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Malachi 1:13

13. Ye said also, Behold, what a weariness is it! and ye have snuffed at it, saith the LORD of hosts: and ye brought that which was torn, and the lame, and the sick; thus ye brought an offering: should I accept this of your hand? saith the LORD.

13. Et dixistis, Ecce fatigatio (alii vertunt, Ecce ex fatigatione,) et sufflastis in illud, dicit Iehova exercituum; et obtulistis raptum et claudum et debile; et obtulistis Minchah (hoc est, oblationem;) an gratam hanc habebo e manu vestra, dicit Iehova.


He pursues the same subject — that the worship of God was despised by them and regarded as almost worthless. We must bear in mind what I have before stated — that the Jews are not reprehended here as though they had openly and avowedly spoken reproachfully of God’s worship; but that this was sufficiently evident from their conduct; for they allowed themselves so much licentiousness, that it was quite manifest that they were trifling with God, inasmuch as they had cast off every fear of him and all reverence towards him.

Ye have said, Behold, labor. This may apply to the whole people, or to the priests alone. It is commonly explained of the priests — that they complained that they had a hard office, because they were continually in the temple and constantly watched there, and were much occupied in cleaning the vessels.

The monks at this day under the Papacy, and the priests, boasting of themselves, say, “While all others sleep, we are watching; for we are constant in prayers.” Forsooth! they howl at midnight in their temples; and then by massing and by doing other strange things they imagine that they are seriously engaged in pacifying God. In this sense do some understand this passage, as though the priests, in order to commend their work, alleged that they labored much in God’s service, and as though God had enjoined on them many and difficult things. But I prefer applying this to the whole people, and yet I do not exclude the priests; for the Prophet here condemns both, and shows that it was wearisome to them to spend labor in worshipping God, that they considered it weariness, as we commonly say, Tu le fais par courvee. 211211     Variety of meanings has been given to the word מתלאה Calvin takes it as one word with two letters added to לאה, to be weary or tired. But Drusius, Marckius, Parkhurst, Henderson, and others, regard it as a contraction for מה and תלאה, according to some other instances in Hebrew, and render it “What weariness!” and this corresponds with the context more than any other view. The Septuagint and the Targum considered the מ as a preposition, and this mistake has been followed by Jerome and the fathers, and also by Grotius and Newcome. “Behold, from weariness,” or from labor, or from affliction: and it has been regarded as an excuse made by the priests on account of their poor and depressed condition. But there is nothing to countenance this notion in the context.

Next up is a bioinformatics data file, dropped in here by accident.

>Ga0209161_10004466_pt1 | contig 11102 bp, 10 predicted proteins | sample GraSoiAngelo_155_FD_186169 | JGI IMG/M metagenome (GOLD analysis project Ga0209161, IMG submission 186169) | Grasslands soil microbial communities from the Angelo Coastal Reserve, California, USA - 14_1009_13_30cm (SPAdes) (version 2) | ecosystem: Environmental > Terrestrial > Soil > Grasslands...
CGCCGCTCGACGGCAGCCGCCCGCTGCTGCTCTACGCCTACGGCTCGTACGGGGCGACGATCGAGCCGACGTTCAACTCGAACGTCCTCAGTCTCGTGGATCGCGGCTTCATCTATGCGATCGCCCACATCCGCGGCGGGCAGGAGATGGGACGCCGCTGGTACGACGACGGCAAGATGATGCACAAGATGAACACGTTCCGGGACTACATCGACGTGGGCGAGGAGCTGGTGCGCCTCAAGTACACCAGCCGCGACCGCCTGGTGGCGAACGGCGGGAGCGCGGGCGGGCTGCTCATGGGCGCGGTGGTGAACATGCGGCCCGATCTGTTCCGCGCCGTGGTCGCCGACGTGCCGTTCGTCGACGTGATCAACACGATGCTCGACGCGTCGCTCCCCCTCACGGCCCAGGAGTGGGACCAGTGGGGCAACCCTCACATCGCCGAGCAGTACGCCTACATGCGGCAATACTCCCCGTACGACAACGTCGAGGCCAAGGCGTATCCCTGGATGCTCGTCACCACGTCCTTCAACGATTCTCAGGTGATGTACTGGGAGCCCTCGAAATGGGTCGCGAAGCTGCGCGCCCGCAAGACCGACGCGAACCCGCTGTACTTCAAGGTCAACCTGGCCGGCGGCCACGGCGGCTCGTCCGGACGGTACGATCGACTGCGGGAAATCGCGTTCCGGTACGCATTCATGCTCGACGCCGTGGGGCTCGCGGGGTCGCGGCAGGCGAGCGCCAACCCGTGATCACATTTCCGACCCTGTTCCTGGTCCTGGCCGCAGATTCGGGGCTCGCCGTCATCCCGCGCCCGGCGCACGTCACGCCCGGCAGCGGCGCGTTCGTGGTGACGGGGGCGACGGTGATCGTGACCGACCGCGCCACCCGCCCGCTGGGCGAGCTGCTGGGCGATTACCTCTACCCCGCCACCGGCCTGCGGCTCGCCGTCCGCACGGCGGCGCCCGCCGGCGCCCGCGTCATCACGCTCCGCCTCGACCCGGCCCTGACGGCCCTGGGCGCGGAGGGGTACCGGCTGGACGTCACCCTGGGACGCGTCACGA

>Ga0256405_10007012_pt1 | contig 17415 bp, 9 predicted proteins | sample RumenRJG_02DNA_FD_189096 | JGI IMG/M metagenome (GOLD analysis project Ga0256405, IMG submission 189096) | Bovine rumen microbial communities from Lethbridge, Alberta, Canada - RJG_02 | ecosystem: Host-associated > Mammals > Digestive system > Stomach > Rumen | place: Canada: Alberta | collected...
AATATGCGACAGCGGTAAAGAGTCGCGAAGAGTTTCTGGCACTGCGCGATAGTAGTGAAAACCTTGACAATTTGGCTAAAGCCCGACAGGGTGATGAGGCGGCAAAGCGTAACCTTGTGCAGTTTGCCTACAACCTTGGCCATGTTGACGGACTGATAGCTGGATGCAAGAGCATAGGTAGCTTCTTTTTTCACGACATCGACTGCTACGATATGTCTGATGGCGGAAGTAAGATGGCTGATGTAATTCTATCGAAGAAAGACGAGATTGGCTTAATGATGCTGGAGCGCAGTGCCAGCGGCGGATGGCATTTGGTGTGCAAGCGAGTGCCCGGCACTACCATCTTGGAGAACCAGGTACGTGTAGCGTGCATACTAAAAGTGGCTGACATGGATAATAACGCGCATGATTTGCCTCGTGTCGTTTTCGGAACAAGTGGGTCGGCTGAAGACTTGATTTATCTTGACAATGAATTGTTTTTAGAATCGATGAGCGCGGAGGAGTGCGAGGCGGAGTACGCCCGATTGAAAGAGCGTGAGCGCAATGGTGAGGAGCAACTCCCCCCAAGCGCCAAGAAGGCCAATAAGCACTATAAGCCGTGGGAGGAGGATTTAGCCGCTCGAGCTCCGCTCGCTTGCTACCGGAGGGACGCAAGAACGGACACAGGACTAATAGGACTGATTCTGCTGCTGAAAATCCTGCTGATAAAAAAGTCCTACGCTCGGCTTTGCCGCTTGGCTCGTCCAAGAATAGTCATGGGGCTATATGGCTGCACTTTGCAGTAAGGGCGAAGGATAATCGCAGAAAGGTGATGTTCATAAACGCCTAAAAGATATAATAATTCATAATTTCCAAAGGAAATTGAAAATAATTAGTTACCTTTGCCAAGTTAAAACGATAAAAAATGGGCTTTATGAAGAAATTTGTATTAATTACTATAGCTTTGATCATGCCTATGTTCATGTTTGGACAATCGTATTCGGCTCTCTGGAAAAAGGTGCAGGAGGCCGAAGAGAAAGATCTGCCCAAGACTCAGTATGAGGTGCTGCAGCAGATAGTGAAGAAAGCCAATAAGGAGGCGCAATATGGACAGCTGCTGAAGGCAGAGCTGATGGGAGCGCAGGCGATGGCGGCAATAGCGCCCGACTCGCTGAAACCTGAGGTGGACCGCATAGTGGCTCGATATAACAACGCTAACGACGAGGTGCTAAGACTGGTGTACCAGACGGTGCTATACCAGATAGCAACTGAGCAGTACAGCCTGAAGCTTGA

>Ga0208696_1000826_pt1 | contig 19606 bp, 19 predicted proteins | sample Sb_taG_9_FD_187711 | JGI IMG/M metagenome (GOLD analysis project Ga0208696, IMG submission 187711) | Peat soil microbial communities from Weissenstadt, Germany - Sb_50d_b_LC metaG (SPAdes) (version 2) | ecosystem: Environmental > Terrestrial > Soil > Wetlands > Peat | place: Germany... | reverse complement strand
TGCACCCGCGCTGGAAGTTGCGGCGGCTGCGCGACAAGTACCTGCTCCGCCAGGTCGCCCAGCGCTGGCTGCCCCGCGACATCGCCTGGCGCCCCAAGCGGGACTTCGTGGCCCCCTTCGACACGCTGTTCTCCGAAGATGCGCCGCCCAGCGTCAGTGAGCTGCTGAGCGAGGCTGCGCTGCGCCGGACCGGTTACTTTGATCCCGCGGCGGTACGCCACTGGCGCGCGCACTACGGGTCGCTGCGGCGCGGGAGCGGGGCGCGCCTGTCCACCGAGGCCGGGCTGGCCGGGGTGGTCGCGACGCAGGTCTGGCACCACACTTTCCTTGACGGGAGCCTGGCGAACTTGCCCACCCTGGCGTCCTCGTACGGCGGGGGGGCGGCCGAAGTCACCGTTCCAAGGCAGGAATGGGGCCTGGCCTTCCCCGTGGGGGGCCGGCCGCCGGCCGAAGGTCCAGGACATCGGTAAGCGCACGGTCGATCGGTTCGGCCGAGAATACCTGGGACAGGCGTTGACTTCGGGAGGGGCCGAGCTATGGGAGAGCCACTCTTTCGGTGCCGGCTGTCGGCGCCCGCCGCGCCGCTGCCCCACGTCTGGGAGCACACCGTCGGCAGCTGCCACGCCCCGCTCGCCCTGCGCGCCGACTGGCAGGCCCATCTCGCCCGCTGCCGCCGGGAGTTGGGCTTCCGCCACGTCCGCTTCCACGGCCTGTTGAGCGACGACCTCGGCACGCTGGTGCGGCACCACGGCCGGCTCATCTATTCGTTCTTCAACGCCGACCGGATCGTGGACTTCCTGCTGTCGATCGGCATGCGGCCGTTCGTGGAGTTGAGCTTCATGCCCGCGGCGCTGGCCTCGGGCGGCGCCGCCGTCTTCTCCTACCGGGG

Calvin adopted the past tense in this and the preceding verse, and so has Henderson; but Marckius and Newcome, with more correctness, render the verbs in the present tense, for they are all in this verse preceded by a conversive ו, vau; and the last line shows that the present time is intended, —

   13. And ye say, “What weariness!” And ye snuff at it, saith Jehovah of hosts; And ye bring the torn, and the lame, and the sick, When ye bring an offering: Shall I accept it from your hand, saith Jehovah?

   There are two evils ascribed to the priests—they were discontented with their office and performed it as a drudgery — and they allowed forbidden victims to be offered.

   “Offering,” מנחה, signifies a gift or a present, whether a victim or meat-offering. See Genesis 4:2-5. Here evidently it comprehends “the torn,” “the lame,” etc., as it is clear from the words, “Shall I accept it?” that is, the offering, including those specified; for if it meant a meat-offering, as some suppose, non-acceptance would be confined to it alone. — Ed.